All species in this family are carnivorous, though while some species are strictly piscivorous, some will feed on other smaller mammals, including other sea monkeys. Phocinus has the most varied diet in this family. It is also the largest and heaviest species in this family, with a total length of about 25 feet long, including the tail. These animals use their large, powerful jaws to crush the head and neck bones of their prey, then they tear chunks out of the flesh using shaking motions underwater. Prey consists of fish, as well as oceanic birds and bats, other sea monkeys, seals, and even occasional deer who wander near the ocean.
The smallest species in the family are in the genus Delphinadapis, with a total length of about 3-4 feet long, including the tail. Like modern dolphins, these animals' preferred method of locomotion is to porpoise through the water, and they are good at it. Porpoising practically doubles their swimming speed, and it shocks fish to congregate into tight groups for easy pickings. These animals are very intelligent, much like modern dolphins. Delphinadapis is also among the fastest swimming pentadactyls, with the ability to reach speeds of up to 45 MPH. Similar in size and lifestyle is Uropinnaps. Though in Uropinnaps, the body is much longer and more slender than in Delphinadapis.
The most unusual member of this family is Leptorca, also known as the spinner sea-monkey. As their name suggests, they spin in the air as they leap out of the water. They also use this spinning motion while swimming. This is somewhat reminiscent of modern sea lions, and like sea lions, this motion helps these animals view their surroundings at all angles. They are the most slender of the sea monkeys, with the longest muzzle. The muzzle is filled with long, sharp teeth, which enables them to grab fish, squid, and even jellyfish. They will also probe in crevices to hunt prey like crabs and shrimp. The flesh at the tip of their muzzle is very sensitive, so much so that they can detect prey in their hiding places just by feeling their vibrations in the water.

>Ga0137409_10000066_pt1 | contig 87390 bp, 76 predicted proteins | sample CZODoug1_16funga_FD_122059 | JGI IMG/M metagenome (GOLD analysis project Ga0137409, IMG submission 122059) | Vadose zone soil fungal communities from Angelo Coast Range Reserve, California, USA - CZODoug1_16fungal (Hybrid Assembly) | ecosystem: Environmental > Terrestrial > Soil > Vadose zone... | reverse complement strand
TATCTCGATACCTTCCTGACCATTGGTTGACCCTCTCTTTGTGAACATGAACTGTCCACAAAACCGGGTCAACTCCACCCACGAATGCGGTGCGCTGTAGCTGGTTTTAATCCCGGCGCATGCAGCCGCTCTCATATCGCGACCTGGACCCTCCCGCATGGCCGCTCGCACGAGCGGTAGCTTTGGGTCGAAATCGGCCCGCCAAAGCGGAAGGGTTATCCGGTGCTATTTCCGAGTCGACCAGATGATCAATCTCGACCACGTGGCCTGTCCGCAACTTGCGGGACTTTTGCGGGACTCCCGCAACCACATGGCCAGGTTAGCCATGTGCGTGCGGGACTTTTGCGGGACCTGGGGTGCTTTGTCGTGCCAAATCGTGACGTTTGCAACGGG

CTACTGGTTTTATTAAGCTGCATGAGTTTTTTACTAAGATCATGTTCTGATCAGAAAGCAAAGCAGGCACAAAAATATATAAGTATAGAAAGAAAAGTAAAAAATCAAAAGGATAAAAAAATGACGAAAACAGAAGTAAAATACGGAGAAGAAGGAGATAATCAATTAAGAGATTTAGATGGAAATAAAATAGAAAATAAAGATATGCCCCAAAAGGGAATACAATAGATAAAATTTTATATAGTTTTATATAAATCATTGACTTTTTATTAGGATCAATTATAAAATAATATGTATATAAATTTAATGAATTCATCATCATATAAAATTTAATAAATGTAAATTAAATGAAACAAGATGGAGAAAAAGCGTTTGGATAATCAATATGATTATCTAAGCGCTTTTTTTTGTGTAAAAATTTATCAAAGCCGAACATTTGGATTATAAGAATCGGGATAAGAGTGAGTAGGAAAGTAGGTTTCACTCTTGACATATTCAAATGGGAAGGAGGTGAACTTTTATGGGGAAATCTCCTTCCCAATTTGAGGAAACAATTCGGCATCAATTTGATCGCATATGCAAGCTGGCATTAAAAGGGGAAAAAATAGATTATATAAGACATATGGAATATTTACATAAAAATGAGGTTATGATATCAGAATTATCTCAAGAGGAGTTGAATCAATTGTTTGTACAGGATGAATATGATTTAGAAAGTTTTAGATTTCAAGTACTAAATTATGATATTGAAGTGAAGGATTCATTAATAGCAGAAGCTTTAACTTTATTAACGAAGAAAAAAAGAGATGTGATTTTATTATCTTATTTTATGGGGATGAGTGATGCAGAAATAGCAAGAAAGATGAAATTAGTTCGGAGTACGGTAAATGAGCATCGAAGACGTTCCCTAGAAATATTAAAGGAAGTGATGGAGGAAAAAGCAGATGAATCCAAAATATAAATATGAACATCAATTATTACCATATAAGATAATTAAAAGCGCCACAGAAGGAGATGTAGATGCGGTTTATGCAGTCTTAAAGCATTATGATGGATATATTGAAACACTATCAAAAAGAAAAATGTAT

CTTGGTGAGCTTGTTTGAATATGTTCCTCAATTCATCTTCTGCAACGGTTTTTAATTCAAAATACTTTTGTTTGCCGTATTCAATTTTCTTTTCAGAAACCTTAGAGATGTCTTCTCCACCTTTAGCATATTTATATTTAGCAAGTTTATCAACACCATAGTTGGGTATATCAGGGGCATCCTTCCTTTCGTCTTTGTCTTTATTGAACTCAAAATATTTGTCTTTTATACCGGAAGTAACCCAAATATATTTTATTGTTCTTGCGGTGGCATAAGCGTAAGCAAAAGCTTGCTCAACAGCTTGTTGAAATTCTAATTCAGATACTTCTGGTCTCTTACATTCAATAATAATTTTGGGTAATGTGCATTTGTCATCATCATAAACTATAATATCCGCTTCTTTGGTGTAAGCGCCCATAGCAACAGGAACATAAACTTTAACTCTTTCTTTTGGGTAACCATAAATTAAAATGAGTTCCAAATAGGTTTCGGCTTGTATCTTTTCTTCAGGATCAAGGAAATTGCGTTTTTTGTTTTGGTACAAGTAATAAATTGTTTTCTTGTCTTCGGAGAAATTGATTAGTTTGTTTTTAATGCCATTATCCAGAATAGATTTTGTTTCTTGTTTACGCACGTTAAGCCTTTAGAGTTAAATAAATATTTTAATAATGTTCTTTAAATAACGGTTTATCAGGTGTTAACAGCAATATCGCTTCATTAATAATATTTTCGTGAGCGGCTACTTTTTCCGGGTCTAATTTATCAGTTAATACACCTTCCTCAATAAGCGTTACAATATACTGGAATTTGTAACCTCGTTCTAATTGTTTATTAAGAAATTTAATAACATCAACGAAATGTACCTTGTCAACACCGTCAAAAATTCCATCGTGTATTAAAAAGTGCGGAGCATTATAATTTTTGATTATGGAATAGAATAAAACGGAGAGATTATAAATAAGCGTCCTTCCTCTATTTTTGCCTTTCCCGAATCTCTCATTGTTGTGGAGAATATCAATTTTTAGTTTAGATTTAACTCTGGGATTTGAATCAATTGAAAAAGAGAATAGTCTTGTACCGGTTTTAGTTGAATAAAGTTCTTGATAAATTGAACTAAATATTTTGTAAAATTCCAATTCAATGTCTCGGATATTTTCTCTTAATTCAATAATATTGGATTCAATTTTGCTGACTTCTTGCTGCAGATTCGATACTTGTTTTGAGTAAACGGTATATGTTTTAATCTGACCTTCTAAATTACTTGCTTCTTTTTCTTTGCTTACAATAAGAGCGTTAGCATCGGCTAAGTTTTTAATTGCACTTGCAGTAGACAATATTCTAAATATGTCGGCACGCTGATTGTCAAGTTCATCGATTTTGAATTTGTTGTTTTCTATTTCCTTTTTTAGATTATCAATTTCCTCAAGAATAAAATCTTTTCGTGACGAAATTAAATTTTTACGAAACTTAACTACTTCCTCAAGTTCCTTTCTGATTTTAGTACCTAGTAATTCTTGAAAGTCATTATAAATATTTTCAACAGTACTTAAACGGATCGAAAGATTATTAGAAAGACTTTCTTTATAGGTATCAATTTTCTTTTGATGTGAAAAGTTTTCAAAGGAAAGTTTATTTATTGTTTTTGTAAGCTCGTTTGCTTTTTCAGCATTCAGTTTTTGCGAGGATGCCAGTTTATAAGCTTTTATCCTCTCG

Megalobracchium has the most primitive foreflippers, which still resemble the arms of land-dwelling pentadactyls. The flippers are rather short themselves, but powerful. The hands are also still capable of grasping prey, and sometimes, this sea monkey will use their flexible hands to grasp large rocks that they can use to crush open shellfish, such as crabs and lobster, and clams.
Predators of these sea monkeys are basically anything that can capture them; both on land and in the ocean. Giant sea genets are perhaps one of their deadliest enemies. As are larger sea monkeys. Sharks will also prey on these animals. Sometimes even sea-going crocodiles. On land, more often the young are taken by foxes, civets, and even deinognathids. Though rarely are the adults taken by land-based predators. Sometimes there are exceptions even to that rule. A sickened adult may be taken by the larger deinognathids. Swimming is often the best defense for these sea monkeys. Though they can use their sharp teeth and powerful jaws as defensive weapons as well.
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